Frederick Ashby, Coastguard
My new Station was a great change from the first being only 2 of us and housed in a farm house a mile from the sea and where the principal parts of the guards being level and sandy our principal duties lay in watching for wrecks and wreckage. Here also there was an L.S.A for life saving observing that the crews of these apparatuses were exercised every quarter by the Divisional Officer from the Head Stns. when keenness used to be strained to beat the records of previous drills and also amongst the brigade individually in the 2s/6d prize for the furthest throw of the heaving cane, but which was usually spent at the village Inn in drinks later. The object of this cane heaving is in case a person in the water were close in shore or a boat or ship close enough for it to be thrown with effect to save life.
My colleague was a keen rabbiter and having a ferret (which I once saw bite his Thumb through when muzzling) as well as a gamekeepers permission to catch some we usually had some, but not a surfeit of them. At this place we also made friends amongst them Capt. Heddon [and] the Webbs farmers, the latter being very pronounced in their very broad Devon dialect.
During my stay here I was called upon to guard the wreck of a coasting steamer named the “Drumtochty” at Heddons Mouth [Note 2] the extreme limit of my guards. It was the Xmas of 1884 and it was bitterly cold my helpmate and myself having to obtain extempore shelter in a disused limekiln, so that we were not sorry when this job was up.
Two children Carrie and Marjorie were added to my family here and sweet little babies they were. Having now 3 girls the Vicars wife Mrs Toms was interested and during that period there came out an Academy picture titled a “Boy at Last” [Note 3] a copy of which she presented us with, the subject later in April 1888 being realised by the birth of our boy Fred.
As at Clovelly and Croyde we here made many friends, the principals being the Piles at Ilfracombe and the Irwins in the village, my old friend Hennessy at Combe obtained his next step to Chief Boatman and was removed to Tenby in Sth. Wales, but it was not more than a few months later that I was also successful in following him by being promoted back to my old Stn. at Croyde which in the meantime had been augmented by an additional 2 men, the Chf. Btmn being in charge. The old place being familiar we soon settled down to the added duties, and found them periodically required for the use of the Life Saving Apparatus at wrecks and the protection of the salved wrecked property, this at times being arduous especially during the autumn of 1886 and Jany to April 1887 when owing to terrific gales, 3 large ships, one an East Indiaman named the “Nerbudda” were lost with all hands in the Bay and later a French schooner loaded with pit-props washed in bottom upwards on Saunton Sands [Note 4].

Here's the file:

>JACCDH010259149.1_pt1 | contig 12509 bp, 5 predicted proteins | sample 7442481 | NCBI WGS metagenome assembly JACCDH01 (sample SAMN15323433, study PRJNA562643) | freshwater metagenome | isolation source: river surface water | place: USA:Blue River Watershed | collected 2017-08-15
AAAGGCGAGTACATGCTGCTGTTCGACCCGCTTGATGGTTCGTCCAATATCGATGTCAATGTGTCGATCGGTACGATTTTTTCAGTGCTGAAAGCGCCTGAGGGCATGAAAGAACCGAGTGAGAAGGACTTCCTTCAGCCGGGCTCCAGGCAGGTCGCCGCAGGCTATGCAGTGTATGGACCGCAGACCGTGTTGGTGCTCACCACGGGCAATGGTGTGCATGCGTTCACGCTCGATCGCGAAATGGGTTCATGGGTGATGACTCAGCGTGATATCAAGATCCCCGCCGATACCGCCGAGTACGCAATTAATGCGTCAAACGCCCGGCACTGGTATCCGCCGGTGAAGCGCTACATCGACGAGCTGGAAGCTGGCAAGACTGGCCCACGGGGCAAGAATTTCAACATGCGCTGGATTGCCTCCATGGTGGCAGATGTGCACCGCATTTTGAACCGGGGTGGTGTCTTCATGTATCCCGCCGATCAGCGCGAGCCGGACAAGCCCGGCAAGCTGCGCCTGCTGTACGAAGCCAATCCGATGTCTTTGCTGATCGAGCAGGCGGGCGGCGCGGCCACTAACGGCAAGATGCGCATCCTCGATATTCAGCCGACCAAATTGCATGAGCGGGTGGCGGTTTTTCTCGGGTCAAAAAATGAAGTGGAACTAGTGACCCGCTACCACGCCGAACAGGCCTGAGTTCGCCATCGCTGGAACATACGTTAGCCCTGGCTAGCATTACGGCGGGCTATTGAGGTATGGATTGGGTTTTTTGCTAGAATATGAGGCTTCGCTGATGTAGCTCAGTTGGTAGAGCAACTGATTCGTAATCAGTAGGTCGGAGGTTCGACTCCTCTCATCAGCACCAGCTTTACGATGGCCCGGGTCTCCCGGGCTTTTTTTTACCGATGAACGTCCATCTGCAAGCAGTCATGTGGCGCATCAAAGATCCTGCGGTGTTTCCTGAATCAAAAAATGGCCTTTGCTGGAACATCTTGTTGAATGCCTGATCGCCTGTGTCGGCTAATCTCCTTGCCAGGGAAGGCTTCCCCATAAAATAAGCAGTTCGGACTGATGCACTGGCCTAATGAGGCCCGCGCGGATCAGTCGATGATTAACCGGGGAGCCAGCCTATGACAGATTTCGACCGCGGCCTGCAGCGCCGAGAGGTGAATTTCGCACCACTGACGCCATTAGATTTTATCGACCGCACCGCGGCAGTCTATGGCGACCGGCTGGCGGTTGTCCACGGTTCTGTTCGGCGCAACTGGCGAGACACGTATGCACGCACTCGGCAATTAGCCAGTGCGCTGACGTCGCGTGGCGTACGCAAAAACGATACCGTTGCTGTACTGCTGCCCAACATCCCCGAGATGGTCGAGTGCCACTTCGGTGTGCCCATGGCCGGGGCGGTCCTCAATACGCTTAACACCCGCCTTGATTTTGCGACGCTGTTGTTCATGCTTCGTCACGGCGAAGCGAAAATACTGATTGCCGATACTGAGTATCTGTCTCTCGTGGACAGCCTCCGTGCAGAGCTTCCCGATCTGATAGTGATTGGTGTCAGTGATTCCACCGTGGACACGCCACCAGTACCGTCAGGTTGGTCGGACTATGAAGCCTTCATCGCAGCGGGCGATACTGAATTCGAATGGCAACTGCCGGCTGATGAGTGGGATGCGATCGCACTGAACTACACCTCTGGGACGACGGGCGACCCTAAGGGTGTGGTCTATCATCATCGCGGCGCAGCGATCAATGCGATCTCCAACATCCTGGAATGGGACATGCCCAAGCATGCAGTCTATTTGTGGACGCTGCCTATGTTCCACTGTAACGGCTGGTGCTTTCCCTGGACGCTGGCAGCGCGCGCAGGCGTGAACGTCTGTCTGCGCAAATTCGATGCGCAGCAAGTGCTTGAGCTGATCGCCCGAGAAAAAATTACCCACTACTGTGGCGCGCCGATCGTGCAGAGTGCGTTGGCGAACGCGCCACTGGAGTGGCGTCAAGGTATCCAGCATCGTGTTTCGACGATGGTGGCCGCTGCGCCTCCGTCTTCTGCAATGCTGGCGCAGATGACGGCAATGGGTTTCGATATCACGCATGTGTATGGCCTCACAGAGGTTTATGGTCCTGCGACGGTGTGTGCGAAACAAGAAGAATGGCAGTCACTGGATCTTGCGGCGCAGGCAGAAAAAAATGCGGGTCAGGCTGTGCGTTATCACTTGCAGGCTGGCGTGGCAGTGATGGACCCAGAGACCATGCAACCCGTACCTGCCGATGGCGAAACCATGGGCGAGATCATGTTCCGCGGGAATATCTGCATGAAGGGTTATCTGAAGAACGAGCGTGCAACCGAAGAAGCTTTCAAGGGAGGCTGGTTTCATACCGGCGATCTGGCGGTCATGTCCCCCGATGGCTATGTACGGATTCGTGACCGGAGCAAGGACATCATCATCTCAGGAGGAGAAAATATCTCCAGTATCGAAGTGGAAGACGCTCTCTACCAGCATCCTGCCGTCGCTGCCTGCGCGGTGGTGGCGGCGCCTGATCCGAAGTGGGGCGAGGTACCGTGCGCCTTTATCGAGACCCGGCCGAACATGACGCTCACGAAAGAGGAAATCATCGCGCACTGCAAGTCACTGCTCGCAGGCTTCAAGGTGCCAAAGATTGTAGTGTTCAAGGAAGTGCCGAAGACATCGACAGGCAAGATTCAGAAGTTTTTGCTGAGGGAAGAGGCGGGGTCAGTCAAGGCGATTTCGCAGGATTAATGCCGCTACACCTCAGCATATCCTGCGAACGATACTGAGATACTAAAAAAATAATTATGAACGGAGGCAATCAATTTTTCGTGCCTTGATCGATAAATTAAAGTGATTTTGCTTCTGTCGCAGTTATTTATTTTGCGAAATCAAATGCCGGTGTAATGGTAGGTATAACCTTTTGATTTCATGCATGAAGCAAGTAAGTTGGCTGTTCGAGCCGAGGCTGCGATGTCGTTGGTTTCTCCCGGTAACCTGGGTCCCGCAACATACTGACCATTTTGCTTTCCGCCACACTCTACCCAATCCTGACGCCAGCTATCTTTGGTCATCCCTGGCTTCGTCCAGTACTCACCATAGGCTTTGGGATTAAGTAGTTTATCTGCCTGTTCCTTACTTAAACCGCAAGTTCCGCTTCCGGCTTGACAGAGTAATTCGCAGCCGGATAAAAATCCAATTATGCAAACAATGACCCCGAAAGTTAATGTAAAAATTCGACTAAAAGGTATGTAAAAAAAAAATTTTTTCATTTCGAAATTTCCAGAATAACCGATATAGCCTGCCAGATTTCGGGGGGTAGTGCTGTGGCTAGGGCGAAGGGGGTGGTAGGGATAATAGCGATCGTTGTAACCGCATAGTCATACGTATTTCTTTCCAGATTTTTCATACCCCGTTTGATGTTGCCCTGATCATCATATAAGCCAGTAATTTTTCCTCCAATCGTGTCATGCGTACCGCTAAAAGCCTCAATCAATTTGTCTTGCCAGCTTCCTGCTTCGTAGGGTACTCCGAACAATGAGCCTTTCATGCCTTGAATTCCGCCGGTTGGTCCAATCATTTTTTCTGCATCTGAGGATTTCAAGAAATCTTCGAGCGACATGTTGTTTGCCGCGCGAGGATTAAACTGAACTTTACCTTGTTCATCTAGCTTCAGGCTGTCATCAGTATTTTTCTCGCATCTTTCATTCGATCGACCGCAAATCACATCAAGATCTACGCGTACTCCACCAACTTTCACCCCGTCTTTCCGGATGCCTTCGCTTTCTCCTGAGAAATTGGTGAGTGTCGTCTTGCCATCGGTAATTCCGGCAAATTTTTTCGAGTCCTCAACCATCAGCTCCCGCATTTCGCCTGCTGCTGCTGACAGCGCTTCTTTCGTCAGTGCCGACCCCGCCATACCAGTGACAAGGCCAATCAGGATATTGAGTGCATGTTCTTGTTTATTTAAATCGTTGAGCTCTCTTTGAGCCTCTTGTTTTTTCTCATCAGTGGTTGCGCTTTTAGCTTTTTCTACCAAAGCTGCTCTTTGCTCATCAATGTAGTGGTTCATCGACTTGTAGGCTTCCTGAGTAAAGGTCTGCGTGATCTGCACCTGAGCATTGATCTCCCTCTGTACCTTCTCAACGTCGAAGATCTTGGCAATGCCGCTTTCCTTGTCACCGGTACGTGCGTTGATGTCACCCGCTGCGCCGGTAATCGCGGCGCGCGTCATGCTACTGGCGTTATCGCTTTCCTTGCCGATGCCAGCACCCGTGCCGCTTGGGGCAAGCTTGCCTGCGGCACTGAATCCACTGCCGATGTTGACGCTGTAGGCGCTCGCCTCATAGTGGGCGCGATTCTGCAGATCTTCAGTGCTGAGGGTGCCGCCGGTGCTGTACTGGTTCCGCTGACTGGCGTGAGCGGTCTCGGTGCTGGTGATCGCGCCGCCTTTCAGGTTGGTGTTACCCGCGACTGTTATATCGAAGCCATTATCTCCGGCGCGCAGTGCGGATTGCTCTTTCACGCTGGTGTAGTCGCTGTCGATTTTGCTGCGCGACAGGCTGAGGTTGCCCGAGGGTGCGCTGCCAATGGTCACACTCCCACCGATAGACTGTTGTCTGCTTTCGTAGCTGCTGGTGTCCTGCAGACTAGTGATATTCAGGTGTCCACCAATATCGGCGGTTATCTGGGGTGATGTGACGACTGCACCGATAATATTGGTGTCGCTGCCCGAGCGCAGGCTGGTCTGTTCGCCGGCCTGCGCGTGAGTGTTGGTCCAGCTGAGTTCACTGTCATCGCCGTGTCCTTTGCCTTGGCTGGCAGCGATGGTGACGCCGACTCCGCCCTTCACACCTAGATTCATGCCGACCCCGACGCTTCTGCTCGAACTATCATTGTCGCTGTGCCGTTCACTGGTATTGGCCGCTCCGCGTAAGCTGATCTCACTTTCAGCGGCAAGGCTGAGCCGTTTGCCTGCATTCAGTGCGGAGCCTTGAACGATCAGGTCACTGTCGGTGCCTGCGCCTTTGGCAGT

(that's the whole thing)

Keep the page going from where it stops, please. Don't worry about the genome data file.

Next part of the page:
In order to define the Naval duties of the Coast Guards as a first Reserve during these and subsequent years, they were in order to maintain the efficiency of their last ratings afloat, and qualify themselves in seamanship and all gunnery drills, divided into 2 sections for embarkation in the District ship, one year for a lengthened cruise with the Fleet and the next for gunnery only in harbour, the latter being for 14 days whilst the former always in summer ranged from 6 to 10 weeks. Consequent on these cruises many places of interest in the British Isles from North to South and beyond them were visited during those in which I were afloat with my section, and one in particular viz. 1883 stands out as of an unusual interest, for the reason that 1st whilst with the Fleet anchored at Heligoland our ship the “Defence” was found to be on fire near the engine room thro a quantity of cotton waste and oil becoming ignited and which took some time for to put out; 2nd when nearing the end of the cruise and performing evening evolutions under the Admiral Anthony Hiley Hoskins after coming out of Blacksod Bay and still off the coast of Ireland we came into collision end on with the “Valiant” twisting our bow ram over and causing the foremost flat to be filled but the bulkhead doors being closed and supported together with the collision mat over the whole we were able to maintain our place in line until we dispersed and came into Plymouth w[h]ere eventually the ship was changed for another named the “Hotspur” and subsequently for a much larger battleship the “Neptune”.
Whilst embarked for these cruises or drills, opportunities were given to anyone of the rating Chief Boatman in charge, Chief or Commissioned Boatman to pass for the rank of Chief Officer, and thus having previously, extending over a period of 2 years thro my old friend Hennessy and others in correspondence etc together with the use of Mathematical and Navigation Books learnt the subjects necessary for Examination, I in Feb. 1887 whilst on my Annual drill passed alright and to my great astonishment was promoted to that rank on the 1st of Novb. scarcely 3 weeks from my Exam: and posted back to my first Station Clovelly to relieve my old C.O. Mr. Burnley retiring thro age at 60.